Sadly, the small business owners who want to be compliant are the ones who will get dinged the most and meanwhile, those in other countries and the real spammers of the world will carry on,  business as usual. It remains to be seen if this law will ever actually be enforceable - I can imagine a gazillion complaints flooding in based on how quickly someone will click the "Mark this as spam" button in Gmail when they're just too lazy to unsubscribe... 
+Robyn Bradley I would take a good look at the government's FAQ (link is in the post), but it does strike me that your client is probably fine. Verify that none of those email addresses were from bought lists or email appends. 

The people who have been regularly emailing with sales reps should be fine, that's an existing business relationship. It's sending commercial (marketing) mail to people who don't know you and didn't ask for it that could be tricky.

I think a lot of companies are probably over-doing it to make sure they don't get fined. Frankly it's not the worst idea in the world to get existing lists to re-opt-in and reconfirm their interest, especially if those lists grew in different ways. But many companies are doing more than they need to do. 

+Susan Friesen that's an interesting point, I'm going to ping the folks I know at AWeber and see if the .ca is actually written into the law or if that's an assumption on AWeber's part ... 
+David Boozer I agree to some extent, although free speech doesn't allow you to defraud people, etc.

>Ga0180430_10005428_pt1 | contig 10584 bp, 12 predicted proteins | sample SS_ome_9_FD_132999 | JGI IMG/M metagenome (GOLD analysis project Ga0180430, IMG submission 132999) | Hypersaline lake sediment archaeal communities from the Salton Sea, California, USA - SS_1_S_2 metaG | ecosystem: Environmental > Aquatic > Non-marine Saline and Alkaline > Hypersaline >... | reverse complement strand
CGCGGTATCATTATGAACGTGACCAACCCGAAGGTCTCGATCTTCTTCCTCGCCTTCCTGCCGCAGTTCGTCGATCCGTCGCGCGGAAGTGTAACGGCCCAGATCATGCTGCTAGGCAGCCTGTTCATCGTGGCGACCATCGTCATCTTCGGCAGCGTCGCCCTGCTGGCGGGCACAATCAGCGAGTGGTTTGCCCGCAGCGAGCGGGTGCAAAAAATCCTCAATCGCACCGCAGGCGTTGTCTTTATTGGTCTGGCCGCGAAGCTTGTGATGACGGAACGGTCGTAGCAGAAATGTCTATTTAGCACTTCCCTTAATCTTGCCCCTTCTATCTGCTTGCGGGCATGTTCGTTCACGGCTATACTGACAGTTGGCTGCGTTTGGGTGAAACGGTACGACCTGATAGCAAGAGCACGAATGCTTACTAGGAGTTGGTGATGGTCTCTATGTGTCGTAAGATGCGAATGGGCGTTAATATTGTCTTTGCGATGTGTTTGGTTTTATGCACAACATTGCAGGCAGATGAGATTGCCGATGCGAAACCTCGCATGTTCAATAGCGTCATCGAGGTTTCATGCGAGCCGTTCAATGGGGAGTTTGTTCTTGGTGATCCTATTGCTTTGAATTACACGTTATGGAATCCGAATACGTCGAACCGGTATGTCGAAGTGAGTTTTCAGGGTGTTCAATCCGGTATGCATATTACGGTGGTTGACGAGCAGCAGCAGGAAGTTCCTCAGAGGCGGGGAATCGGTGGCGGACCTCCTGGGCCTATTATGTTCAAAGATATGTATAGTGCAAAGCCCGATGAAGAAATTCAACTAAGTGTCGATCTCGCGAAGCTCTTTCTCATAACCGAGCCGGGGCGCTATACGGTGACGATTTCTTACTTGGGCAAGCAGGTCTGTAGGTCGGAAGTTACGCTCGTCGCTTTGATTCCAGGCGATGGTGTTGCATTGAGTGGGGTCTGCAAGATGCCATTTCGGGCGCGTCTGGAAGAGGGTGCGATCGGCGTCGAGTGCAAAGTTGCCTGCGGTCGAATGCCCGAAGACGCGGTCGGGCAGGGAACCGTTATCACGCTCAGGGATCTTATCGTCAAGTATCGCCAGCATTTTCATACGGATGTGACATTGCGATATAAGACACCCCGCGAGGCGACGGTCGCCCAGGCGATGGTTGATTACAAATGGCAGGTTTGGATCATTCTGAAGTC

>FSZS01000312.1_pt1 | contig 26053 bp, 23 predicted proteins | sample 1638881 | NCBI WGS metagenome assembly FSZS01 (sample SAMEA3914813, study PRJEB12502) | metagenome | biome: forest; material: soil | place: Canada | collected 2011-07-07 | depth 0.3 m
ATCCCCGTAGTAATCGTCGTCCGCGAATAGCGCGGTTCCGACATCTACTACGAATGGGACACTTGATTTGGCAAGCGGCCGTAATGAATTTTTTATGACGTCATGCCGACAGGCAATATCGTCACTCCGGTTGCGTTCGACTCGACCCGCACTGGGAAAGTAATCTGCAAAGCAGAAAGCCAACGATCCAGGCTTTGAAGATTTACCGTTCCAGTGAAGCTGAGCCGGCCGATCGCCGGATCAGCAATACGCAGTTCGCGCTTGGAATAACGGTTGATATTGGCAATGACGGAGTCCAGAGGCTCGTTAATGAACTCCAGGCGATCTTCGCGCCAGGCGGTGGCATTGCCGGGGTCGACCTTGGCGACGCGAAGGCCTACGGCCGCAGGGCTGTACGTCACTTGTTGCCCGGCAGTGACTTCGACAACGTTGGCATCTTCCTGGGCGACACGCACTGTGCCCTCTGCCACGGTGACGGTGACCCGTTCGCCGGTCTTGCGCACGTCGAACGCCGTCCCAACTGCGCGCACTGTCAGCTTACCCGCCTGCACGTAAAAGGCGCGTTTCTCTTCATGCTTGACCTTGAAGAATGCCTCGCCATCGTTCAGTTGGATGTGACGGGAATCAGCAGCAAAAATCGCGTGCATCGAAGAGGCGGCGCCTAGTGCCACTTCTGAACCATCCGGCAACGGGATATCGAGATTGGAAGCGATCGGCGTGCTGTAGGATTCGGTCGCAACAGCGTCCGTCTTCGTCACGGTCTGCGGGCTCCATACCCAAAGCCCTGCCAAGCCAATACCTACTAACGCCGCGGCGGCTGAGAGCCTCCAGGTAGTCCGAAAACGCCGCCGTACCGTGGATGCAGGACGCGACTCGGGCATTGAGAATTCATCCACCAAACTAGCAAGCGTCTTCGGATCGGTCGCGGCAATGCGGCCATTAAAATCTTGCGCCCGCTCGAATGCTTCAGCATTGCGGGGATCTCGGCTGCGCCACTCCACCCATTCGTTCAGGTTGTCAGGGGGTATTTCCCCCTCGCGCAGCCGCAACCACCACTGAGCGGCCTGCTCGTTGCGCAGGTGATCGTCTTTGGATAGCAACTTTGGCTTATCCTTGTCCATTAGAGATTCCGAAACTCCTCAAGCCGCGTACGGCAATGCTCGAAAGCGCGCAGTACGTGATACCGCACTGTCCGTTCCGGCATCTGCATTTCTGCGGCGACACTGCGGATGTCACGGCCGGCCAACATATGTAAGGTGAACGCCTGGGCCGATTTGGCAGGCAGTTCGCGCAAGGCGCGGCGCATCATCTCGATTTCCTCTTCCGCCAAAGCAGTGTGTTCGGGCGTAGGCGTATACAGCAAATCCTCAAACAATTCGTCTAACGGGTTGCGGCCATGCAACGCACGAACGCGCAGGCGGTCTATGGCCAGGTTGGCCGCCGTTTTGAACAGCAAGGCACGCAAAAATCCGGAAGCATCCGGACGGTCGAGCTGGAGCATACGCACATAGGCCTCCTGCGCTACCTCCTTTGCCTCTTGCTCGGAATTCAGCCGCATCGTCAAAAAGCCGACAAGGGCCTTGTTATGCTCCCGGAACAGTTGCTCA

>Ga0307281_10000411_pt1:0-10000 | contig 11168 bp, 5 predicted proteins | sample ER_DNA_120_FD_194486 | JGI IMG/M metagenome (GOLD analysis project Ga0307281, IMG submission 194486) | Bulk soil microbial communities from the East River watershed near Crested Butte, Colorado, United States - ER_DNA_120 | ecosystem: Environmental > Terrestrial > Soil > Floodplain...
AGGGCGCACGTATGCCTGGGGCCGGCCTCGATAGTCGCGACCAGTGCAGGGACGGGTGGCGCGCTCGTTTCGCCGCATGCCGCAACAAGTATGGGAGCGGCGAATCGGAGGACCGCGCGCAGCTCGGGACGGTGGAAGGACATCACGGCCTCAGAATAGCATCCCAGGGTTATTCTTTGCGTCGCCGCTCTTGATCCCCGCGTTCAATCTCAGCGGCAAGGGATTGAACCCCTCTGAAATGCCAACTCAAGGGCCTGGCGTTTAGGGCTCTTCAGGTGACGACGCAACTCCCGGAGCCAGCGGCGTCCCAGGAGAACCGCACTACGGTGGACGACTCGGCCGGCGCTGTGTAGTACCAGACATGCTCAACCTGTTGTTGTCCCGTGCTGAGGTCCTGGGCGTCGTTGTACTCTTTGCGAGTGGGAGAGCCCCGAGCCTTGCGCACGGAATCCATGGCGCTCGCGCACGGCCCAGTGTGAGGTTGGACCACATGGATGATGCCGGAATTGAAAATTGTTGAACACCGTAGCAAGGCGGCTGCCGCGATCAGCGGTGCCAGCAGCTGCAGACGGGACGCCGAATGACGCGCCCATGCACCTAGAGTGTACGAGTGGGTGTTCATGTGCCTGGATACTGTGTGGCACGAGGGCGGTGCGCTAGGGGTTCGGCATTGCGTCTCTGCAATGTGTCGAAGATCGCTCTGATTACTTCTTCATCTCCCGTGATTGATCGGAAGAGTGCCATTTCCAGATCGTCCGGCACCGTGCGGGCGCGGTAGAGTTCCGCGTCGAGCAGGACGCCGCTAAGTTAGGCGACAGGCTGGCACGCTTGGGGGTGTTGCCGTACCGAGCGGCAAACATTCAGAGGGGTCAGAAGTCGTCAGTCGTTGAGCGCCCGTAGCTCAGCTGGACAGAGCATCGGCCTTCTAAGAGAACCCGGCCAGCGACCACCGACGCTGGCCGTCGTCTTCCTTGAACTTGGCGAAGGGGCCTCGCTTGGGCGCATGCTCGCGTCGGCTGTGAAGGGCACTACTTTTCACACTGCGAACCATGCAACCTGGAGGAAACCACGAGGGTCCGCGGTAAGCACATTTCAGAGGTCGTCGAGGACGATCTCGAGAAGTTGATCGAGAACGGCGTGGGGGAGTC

The social media components are very broad, possibly unreasonably so. I'm not familiar enough with Canada's freedom of speech laws to know if it would pass muster on a legal appeal. The email provisions, on the other hand, are pretty much in line with laws in other countries. 

There's some debate over whether or not single opt-in is sufficient to fully demonstrate "consent," but I didn't want to dig into that for this post -- we may look into it further in another post. I know Phil Hollows over at Feedblitz has some strong thoughts on the topic ...
I have a similar issue to +Robyn Bradley: My client is formalizing her business and has changed from a yahoo email address to a business domain name. Does anyone have "best practices" advice on sending her current yahoo list an invite to join her new business list? She hasn't been actively emailing the people on the list and I don't think it's kosher to just add the yahoo list to the new email list. Would appreciate your input on this!
Really. If business owners don't know by know that you should only send emails to those who subscribed, there's something wrong. Furthermore, I can't tell you how many emails I receive that make me wonder, "When did I sign up for that?" I simply hit the SPAM button or Unsubscribe. I don't have time to email the company and complain. I have writing and other things to do.

Forward to a friend... Interesting point about removing it. I wonder when Constant Contact, AWeber, etc. will get rid of this option.